Have you noticed that networking is no longer confined to a roomful of professionals in suits anymore? It can happen in almost any environment, and very often occurs online. In the PR world, and here at Franco Public Relations Group, we connect regularly on sites like Facebook, Twitter and LinkedIn.
Whether I’m attending an important work event or invested in a PR chat on Twitter, I’ve noticed that an outgoing personality and the ability to small talk with the best of them can go far. Still, there are so many reasons to take time out for networking – both online and off. Here are a few to consider:
Expand your circle – Networking allows you to meet a variety of professionals both within and surrounding your profession who you might not have encountered otherwise. At Franco we assist clients with media relations, events and everything in between, so if I meet an amazing new Detroit caterer during an event, I might introduce myself, ask a few questions and take a card in case an opportunity might arise in the future when we’re in need of that service.
Increase your opportunities – Making a point of seeking individuals who offer new opportunities to volunteer in your field can only help you hone your professional skills. A few years ago, I answered an online request to help my friends at The Henry Ford when they were in need of PR volunteers for the first Maker Faire. That’s where I first met Marie Stawasz, who later connected with me here at Franco when she was seeking an internship. She saw a tweet I sent out to my personal Twitter network. Marie started at Franco as an intern and is now a full-time employee. Some might say it all started thanks to the magic of networking.
Change your career – It’s a natural fit to connect that who-you-know aspect of your valuable business connections with career advancement. By consciously building your own contacts, you can earn an edge over the competition when it comes to getting that interview. I made a career change from journalism to public relations at a time when unemployment in Detroit was high. I gave my notice without a safety net and contacted everyone I knew in the media and PR industry to tell them I was interested in making a change. Thankfully, my contacts responded. While making the switch wasn’t easy, I didn’t spend a day on unemployment, and I attribute that to proactive networking efforts.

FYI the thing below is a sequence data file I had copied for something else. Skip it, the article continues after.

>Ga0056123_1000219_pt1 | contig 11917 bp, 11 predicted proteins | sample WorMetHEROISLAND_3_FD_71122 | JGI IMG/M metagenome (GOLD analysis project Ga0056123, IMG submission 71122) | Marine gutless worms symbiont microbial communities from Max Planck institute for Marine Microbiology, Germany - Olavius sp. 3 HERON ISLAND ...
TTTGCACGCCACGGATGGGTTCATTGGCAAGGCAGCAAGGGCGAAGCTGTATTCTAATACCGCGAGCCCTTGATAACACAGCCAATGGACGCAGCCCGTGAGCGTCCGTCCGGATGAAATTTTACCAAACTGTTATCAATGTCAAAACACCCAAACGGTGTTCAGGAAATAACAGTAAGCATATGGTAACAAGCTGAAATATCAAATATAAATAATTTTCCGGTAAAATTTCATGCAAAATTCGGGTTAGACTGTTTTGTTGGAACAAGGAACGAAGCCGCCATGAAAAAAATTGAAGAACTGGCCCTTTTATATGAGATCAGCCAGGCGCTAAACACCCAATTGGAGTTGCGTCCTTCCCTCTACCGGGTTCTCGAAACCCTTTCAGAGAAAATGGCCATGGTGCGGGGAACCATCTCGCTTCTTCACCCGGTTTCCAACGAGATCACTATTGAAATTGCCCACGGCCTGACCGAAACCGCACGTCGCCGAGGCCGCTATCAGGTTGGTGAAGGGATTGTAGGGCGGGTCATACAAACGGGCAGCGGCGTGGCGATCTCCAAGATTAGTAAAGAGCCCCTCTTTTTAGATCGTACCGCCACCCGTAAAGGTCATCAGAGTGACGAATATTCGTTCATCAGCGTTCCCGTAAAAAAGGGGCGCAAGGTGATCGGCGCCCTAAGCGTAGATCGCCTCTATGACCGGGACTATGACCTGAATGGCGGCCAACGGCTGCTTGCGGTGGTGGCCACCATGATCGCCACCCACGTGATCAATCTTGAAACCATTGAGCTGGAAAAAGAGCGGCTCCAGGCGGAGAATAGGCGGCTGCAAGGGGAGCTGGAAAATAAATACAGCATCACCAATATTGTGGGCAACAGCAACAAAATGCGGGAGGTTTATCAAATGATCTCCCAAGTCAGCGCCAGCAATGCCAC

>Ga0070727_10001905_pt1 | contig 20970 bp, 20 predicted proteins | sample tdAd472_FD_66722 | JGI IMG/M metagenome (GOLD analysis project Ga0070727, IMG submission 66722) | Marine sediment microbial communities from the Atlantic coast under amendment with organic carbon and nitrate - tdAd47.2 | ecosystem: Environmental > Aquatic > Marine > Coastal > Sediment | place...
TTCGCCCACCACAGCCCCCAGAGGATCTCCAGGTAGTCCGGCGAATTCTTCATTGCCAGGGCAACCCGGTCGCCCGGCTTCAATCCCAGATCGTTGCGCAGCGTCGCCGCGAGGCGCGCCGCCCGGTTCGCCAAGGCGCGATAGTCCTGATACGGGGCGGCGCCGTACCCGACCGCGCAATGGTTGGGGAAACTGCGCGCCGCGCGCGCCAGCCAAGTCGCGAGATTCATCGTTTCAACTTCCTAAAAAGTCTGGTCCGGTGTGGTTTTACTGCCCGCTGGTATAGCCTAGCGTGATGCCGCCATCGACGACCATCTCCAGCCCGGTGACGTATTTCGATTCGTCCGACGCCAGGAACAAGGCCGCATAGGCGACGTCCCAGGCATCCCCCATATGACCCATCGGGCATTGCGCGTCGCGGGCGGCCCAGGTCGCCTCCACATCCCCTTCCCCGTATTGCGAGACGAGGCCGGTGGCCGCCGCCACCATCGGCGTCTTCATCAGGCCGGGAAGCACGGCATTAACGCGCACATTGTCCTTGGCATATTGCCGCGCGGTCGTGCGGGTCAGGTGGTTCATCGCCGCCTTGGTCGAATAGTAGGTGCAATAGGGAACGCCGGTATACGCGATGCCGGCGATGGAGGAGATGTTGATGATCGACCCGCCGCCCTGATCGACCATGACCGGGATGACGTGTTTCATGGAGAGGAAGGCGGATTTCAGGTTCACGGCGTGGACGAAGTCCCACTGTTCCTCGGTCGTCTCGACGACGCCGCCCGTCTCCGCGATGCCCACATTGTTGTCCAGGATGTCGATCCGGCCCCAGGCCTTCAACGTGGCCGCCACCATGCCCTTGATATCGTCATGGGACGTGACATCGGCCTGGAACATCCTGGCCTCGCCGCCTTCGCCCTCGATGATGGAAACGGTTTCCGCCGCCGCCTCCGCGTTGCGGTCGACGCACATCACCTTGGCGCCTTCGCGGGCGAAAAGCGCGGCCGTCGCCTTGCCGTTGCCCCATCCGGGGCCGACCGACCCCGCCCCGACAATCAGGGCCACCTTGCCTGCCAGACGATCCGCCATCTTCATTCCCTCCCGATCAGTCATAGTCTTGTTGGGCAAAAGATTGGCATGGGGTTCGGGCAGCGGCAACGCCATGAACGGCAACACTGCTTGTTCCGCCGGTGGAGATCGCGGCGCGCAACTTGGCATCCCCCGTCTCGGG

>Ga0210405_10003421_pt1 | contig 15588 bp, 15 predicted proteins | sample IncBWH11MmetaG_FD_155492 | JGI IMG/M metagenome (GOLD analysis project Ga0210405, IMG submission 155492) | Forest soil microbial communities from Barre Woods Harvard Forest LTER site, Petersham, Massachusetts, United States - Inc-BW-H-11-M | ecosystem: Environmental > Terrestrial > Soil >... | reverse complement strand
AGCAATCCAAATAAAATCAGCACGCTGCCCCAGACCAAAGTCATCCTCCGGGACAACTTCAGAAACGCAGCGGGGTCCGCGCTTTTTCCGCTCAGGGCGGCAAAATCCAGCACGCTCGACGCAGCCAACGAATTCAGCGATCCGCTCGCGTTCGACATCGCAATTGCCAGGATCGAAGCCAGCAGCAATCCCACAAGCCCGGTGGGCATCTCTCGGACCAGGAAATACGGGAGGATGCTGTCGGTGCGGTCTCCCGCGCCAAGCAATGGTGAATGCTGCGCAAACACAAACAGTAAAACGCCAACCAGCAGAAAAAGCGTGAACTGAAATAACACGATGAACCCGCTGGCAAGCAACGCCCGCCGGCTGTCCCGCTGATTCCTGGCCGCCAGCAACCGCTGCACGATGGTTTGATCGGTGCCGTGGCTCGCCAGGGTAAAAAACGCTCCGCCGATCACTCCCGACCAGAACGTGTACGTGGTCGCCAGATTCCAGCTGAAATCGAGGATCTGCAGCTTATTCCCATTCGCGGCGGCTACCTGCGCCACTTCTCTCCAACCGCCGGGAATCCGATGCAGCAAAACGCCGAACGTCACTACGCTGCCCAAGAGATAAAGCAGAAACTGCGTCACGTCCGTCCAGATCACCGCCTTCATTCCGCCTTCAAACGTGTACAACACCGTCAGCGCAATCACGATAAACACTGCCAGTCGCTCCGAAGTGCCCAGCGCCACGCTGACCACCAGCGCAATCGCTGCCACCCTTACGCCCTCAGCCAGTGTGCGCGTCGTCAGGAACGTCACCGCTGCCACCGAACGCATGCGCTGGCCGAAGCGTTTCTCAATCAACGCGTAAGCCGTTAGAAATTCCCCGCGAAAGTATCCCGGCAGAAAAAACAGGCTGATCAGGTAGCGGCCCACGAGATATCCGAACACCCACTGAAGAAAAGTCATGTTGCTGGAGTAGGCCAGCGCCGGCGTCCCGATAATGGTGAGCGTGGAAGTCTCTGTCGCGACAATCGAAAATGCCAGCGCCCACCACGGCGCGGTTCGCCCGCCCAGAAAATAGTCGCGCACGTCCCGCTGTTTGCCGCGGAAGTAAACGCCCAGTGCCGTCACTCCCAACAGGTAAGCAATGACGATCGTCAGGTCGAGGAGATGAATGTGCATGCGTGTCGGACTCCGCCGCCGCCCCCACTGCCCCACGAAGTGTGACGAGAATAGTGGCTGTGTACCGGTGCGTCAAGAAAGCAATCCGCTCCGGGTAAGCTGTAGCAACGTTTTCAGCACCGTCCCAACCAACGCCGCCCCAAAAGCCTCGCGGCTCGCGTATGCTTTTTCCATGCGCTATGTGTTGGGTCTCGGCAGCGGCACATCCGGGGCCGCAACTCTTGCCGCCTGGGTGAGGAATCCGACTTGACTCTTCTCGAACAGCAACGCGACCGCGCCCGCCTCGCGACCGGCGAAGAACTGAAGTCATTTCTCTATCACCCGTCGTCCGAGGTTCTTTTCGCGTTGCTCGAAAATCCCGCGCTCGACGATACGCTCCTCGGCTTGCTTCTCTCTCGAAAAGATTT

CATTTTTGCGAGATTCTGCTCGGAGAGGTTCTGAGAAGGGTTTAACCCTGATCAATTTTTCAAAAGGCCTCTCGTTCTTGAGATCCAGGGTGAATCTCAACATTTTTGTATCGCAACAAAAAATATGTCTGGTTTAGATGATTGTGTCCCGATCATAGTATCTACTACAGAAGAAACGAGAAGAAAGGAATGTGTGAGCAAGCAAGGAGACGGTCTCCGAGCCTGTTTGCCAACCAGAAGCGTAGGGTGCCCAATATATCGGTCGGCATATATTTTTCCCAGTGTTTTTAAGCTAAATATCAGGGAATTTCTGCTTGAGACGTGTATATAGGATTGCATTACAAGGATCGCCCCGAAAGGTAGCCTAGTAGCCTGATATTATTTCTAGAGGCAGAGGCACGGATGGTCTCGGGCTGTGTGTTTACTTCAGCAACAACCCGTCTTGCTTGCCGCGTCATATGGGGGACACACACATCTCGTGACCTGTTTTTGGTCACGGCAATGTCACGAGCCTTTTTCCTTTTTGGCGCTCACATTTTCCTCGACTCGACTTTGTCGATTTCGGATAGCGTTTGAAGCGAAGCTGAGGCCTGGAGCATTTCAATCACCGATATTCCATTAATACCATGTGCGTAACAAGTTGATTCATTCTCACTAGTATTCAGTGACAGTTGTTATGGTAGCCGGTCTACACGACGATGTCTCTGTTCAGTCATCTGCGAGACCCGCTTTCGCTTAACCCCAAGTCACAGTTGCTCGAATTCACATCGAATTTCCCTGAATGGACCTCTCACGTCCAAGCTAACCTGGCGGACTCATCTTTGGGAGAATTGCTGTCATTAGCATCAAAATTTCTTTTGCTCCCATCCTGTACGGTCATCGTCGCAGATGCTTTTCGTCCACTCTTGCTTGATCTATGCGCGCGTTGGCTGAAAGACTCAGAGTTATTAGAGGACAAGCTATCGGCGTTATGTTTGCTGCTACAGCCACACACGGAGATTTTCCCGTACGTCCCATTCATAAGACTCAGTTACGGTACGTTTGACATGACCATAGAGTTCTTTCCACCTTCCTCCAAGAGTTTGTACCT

Build your business – Networking may not always come naturally, but when it’s done right, it can ultimately win new business. Remember whether you’re attending events or connecting on Twitter and Facebook, this is not time for the hard sell. You’re there to learn, engage and discuss relevant subjects at hand. Build relationships. Share some free advice if you’re comfortable doing so. That’s the sort of thing that will be appreciated and remembered at a later date. If you’re nervous about the specific how-to’s that go along with networking, check out Bill Crimmins’ post in GeekWire.
What do you feel are the benefits of networking, and how has it changed for you over the years?
Stephanie Angelyn Casola is connector and a senior account executive at Franco PR Group. Reach out to her at email@example.com, @StephCasola on Twitter or Facebook.com/StephanieAngelynCasola. Call 313.567.5048.